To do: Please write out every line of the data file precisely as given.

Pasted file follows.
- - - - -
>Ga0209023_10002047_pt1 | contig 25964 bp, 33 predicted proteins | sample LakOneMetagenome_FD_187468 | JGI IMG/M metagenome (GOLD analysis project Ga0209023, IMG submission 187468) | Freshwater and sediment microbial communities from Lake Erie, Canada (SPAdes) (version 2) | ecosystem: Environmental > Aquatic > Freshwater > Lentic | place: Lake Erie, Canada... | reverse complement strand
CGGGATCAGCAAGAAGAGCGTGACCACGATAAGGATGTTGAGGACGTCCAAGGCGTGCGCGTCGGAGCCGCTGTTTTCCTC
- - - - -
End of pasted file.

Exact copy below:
>Ga0209023_10002047_pt1 | contig 25964 bp, 33 predicted proteins | sample LakOneMetagenome_FD_187468 | JGI IMG/M metagenome (GOLD analysis project Ga0209023, IMG submission 187468) | Freshwater and sediment microbial communities from Lake Erie, Canada (SPAdes) (version 2) | ecosystem: Environmental > Aquatic > Freshwater > Lentic | place: Lake Erie, Canada... | reverse complement strand
CGGGATCAGCAAGAAGAGCGTGACCACGATAAGGATGTTGAGGACGTCCAAGGCGTGCGCGTCGGAGCCGCTGTTTTCCTC